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Quantum Theory in Curved Spacetime

  1. Jul 7, 2008 #1
    I recently checked out Davies' and Birrell's book "Quantum fields in curved space" and I noticed that it was written in 1982. My question is, did the authors know about the anomalies and that QFT could not incorporate gravity at that time? The table of contents has nothing on anomalies. I am asking because I don't want to read the book only to get to the end and see they were naive.

    So another way to pose my question: is the book worth reading, or is there a more modern and accurate perspective modulo string theory?
     
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  3. Jul 7, 2008 #2

    George Jones

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    Birrell and Davis is not about quantum gravity, it is about quantum fields propagating in classical curved spacetime backgrounds. This leads to stuff like the Unruh effect, Hawking radiation, and particle production in expanding universes.

    Wald's Quantum Field Theory in Curved Spacetime and Black Hole Thermodynamics is somewhat more recent (1994).

    Even more recent is Introducton to Quantum Effects in Gravity, by Mukhanov and Winitzki (2007). This book is substantially more elementary than the other two books (e.g., only 1+1 spacetime is considered), but, because of this, it can be read in a relatively short period of time.
     
  4. Jul 7, 2008 #3
    thanks, I actually looked at Wald's book but found the equation editor he used unbearably cryptic. My library doesn't have the "Intro..." book so I'll have to look for it elsewhere. I realize that this isn't quantum gravity, however, the equations require one to introduce a curved space metric, implying a graviton, no? Can you self consistently curve the space without having a full curved space theory?
     
  5. Jul 8, 2008 #4

    nrqed

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    It's a semiclassical approximation: you quantize the fields while treating the background spacetime classical. So it is an approximation. The question of whether it is self-consistent and in what approximation is it valid is a good one and I will let more knowledgeable people like Georges address this.

    By the way the Mukhanov et al book is indeed a gentle introduction and as a bonus there are 40 pages of detailed solutions of the problems given throughout the chapters. It is a bit expensive given that it is relatively short (it's a hardback) but a very valuable reference.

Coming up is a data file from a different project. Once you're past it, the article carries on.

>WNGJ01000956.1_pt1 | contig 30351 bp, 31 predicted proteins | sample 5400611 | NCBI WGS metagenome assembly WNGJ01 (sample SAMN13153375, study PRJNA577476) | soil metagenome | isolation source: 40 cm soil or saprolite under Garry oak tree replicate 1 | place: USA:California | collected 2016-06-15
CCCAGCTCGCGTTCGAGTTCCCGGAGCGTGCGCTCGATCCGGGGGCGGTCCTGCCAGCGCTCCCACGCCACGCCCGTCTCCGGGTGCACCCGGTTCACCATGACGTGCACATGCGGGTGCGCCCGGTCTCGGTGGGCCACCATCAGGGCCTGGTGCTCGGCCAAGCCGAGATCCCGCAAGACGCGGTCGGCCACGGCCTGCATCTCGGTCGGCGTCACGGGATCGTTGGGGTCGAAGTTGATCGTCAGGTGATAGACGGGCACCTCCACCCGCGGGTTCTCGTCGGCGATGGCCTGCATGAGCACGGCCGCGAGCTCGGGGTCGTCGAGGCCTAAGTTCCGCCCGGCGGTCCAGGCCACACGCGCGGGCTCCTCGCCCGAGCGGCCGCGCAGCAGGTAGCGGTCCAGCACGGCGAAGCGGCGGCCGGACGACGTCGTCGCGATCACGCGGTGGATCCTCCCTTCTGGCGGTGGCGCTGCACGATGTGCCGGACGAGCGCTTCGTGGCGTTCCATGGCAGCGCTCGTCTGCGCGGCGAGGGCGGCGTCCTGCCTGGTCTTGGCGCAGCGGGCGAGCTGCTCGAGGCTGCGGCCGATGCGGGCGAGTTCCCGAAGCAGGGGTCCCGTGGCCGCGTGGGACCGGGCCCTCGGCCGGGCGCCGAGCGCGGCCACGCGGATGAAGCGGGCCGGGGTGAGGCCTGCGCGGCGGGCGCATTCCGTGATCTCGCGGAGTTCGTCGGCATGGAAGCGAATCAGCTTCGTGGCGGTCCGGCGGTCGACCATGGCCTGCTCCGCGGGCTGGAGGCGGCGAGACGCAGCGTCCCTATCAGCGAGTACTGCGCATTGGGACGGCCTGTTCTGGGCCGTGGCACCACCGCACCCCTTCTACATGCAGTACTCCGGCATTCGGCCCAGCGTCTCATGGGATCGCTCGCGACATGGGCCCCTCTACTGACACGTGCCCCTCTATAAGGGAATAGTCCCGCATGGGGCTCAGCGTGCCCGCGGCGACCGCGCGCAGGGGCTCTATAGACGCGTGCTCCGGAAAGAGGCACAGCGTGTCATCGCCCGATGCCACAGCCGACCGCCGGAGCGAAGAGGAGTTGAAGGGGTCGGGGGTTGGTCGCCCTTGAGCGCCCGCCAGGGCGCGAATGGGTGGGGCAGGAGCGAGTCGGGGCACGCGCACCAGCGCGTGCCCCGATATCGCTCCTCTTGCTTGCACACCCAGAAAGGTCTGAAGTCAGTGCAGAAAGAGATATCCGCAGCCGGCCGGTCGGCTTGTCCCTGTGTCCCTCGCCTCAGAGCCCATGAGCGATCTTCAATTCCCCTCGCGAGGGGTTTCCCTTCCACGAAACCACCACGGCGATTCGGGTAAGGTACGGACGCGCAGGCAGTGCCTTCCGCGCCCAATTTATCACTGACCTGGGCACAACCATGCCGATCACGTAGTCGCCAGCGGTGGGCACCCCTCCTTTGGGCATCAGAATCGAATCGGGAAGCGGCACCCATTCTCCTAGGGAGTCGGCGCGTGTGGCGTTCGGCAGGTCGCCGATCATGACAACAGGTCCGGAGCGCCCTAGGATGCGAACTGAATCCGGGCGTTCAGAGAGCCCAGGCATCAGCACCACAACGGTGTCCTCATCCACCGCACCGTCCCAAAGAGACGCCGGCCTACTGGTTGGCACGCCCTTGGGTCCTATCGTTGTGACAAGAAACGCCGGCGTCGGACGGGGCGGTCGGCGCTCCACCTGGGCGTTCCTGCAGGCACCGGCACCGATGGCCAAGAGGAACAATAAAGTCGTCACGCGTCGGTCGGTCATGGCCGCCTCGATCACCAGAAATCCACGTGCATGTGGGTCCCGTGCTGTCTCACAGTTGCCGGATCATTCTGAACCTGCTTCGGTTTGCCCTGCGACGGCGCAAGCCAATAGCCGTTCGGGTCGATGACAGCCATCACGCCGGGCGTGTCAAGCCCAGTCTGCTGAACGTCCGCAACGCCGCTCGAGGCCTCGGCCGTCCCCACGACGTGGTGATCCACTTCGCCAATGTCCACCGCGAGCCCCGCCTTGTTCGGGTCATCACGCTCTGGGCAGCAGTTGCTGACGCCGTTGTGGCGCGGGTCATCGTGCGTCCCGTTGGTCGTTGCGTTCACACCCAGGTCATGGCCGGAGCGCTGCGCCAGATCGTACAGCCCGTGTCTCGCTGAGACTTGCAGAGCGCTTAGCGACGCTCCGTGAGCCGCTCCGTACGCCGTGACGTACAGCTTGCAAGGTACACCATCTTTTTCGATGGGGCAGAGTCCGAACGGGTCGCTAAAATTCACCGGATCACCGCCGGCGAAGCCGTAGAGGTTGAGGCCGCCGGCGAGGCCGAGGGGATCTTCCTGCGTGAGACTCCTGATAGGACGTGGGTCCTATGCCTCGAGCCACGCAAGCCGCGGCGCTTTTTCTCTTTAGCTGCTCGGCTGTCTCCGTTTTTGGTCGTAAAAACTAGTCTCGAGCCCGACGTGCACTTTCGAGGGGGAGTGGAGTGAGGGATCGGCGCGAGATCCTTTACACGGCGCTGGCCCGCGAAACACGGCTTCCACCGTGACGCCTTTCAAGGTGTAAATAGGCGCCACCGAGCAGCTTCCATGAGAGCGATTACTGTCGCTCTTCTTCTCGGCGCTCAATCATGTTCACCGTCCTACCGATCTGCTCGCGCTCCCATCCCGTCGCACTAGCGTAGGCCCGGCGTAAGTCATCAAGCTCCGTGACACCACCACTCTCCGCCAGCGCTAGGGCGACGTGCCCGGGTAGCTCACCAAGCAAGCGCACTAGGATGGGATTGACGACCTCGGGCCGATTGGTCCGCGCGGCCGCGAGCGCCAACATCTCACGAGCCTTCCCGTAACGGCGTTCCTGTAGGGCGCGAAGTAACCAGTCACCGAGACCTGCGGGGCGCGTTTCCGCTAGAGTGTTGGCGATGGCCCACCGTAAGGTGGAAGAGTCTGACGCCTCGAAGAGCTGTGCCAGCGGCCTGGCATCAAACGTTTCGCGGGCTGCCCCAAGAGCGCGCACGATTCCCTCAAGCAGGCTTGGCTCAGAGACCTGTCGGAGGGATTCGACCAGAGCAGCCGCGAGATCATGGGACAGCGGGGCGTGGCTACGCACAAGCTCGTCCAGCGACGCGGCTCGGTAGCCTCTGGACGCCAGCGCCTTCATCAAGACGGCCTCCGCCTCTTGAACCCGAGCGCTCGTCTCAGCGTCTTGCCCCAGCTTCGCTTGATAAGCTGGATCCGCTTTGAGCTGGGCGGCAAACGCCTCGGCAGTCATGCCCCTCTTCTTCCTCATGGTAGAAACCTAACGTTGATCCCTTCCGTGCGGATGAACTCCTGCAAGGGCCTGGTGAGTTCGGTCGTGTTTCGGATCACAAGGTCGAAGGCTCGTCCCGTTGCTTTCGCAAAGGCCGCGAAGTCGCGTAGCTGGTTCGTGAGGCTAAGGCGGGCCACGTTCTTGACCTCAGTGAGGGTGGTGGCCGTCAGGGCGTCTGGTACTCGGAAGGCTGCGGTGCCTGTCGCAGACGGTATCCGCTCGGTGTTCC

6. Jul 9, 2008 #5

    George Jones

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    Which anomalies? The anomalies in string theory and superstring theory whose cancellation requires spacetime to have dimension 26 or 10?

    The only connection between these books and sting theory is that if string theory gives a correct theory of quantum gravity, then string theory should (probably), in some appropriate limit, produce the results in these books.

    No gravitons in these books; see nrqed's comments.

    I'm not sure what you mean. Many physicists think that many of the semiclassical results in these books are valid, but I don't think we''ll really know until we have a quantum theory of gravity that fully reproduces these results. This is why I said "probably" above.

    This is a very difficult question to answer. What is appropriate and interesting reading very much depends on the person.

    If you're interested in the details of the Unruh effect, Hawking radiation, or black hole entropy, then I think you should read some of the stuff in the books already mentioned.

    There have been suggestive results in string theory along these lines, but theses results are somewhat exotic.

    If you are interested in string theory, maybe you should look at A First Course in String Theory by Zwiebach, or String Theory and M-Theory: A Modern Introduction by Becker, Becker, and Schwarz. 16 String thermodynamics and black holes, is a chapter in the first book, and, 11 Black holes in string theory, is a chapter in the second book. The first book is more elementary than the second.

    Maybe you should read Mukhanov and Winitzki (should be available by inter-library loan) followed by Zwiebach, but maybe not.

    Whatever works for you!

    I wasn't sure that I wanted to get it, but I'm very glad that I did! I hope to study this book closely over the next couple of months.
     
    Last edited: Jul 9, 2008
  7. Jul 9, 2008 #6
    thanks everyone for your comments. I've been persuaded to check out Mukhanov's book. I guess my original question has been answered so I will just make a few comments for clarity.
    I think so. Specifically the anomalies that arise when one tries to incorporate a curved space connection into the gauge theory and renders the theory non-unitary.

    I guess it was a vague question, or at least a difficult question. "Is the semiclassical approximation valid?" I heard that string theory has reproduced Hawking's equation in the context of AdS/CFT but haven't seen the paper. Does anyone know if these calculations are stringy, or are they semi-classical as well?
     
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